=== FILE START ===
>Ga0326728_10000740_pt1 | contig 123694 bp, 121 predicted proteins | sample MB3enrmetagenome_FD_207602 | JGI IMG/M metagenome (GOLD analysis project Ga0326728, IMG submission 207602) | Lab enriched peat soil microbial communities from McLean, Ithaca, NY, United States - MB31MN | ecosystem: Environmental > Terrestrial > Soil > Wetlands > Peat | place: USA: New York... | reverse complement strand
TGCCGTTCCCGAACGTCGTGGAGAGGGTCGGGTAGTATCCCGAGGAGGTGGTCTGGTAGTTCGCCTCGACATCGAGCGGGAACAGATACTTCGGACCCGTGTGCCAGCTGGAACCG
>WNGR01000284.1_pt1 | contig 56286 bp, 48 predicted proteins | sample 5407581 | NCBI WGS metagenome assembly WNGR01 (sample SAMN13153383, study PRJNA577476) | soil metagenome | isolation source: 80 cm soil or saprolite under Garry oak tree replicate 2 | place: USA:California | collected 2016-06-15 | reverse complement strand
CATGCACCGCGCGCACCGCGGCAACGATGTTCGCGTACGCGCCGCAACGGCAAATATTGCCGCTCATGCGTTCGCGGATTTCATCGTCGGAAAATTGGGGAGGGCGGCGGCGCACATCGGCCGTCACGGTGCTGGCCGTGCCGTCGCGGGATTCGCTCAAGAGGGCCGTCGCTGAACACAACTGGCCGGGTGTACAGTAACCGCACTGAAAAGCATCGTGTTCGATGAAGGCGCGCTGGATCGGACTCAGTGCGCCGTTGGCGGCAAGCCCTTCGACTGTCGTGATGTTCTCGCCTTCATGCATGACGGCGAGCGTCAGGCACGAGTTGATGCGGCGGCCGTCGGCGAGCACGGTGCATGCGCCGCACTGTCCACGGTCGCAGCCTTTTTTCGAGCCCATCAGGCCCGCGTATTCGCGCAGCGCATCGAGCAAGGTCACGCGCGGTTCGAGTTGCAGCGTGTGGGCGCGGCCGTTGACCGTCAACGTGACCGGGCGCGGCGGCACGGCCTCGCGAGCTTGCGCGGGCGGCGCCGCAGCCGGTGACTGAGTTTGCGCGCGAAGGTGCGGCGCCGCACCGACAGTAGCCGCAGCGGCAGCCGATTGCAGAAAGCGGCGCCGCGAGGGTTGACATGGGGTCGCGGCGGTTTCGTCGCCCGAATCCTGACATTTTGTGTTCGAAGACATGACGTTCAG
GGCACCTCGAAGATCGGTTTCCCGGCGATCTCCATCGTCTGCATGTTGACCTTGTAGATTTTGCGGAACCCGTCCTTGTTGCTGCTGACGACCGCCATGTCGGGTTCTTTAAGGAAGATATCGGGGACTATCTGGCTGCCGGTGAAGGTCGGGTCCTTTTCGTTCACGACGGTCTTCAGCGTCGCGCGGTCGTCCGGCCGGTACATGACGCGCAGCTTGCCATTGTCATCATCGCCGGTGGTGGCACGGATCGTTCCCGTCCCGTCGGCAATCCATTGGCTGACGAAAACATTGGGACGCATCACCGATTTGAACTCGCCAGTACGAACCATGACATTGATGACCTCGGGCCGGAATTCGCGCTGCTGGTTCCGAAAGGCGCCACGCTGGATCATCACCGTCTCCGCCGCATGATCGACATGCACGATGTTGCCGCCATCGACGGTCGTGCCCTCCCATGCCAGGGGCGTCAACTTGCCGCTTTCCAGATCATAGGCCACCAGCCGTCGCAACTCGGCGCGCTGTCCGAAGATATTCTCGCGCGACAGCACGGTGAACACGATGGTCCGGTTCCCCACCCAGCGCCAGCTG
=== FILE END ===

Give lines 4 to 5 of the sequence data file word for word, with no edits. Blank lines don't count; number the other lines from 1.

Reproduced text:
CATGCACCGCGCGCACCGCGGCAACGATGTTCGCGTACGCGCCGCAACGGCAAATATTGCCGCTCATGCGTTCGCGGATTTCATCGTCGGAAAATTGGGGAGGGCGGCGGCGCACATCGGCCGTCACGGTGCTGGCCGTGCCGTCGCGGGATTCGCTCAAGAGGGCCGTCGCTGAACACAACTGGCCGGGTGTACAGTAACCGCACTGAAAAGCATCGTGTTCGATGAAGGCGCGCTGGATCGGACTCAGTGCGCCGTTGGCGGCAAGCCCTTCGACTGTCGTGATGTTCTCGCCTTCATGCATGACGGCGAGCGTCAGGCACGAGTTGATGCGGCGGCCGTCGGCGAGCACGGTGCATGCGCCGCACTGTCCACGGTCGCAGCCTTTTTTCGAGCCCATCAGGCCCGCGTATTCGCGCAGCGCATCGAGCAAGGTCACGCGCGGTTCGAGTTGCAGCGTGTGGGCGCGGCCGTTGACCGTCAACGTGACCGGGCGCGGCGGCACGGCCTCGCGAGCTTGCGCGGGCGGCGCCGCAGCCGGTGACTGAGTTTGCGCGCGAAGGTGCGGCGCCGCACCGACAGTAGCCGCAGCGGCAGCCGATTGCAGAAAGCGGCGCCGCGAGGGTTGACATGGGGTCGCGGCGGTTTCGTCGCCCGAATCCTGACATTTTGTGTTCGAAGACATGACGTTCAG
GGCACCTCGAAGATCGGTTTCCCGGCGATCTCCATCGTCTGCATGTTGACCTTGTAGATTTTGCGGAACCCGTCCTTGTTGCTGCTGACGACCGCCATGTCGGGTTCTTTAAGGAAGATATCGGGGACTATCTGGCTGCCGGTGAAGGTCGGGTCCTTTTCGTTCACGACGGTCTTCAGCGTCGCGCGGTCGTCCGGCCGGTACATGACGCGCAGCTTGCCATTGTCATCATCGCCGGTGGTGGCACGGATCGTTCCCGTCCCGTCGGCAATCCATTGGCTGACGAAAACATTGGGACGCATCACCGATTTGAACTCGCCAGTACGAACCATGACATTGATGACCTCGGGCCGGAATTCGCGCTGCTGGTTCCGAAAGGCGCCACGCTGGATCATCACCGTCTCCGCCGCATGATCGACATGCACGATGTTGCCGCCATCGACGGTCGTGCCCTCCCATGCCAGGGGCGTCAACTTGCCGCTTTCCAGATCATAGGCCACCAGCCGTCGCAACTCGGCGCGCTGTCCGAAGATATTCTCGCGCGACAGCACGGTGAACACGATGGTCCGGTTCCCCACCCAGCGCCAGCTG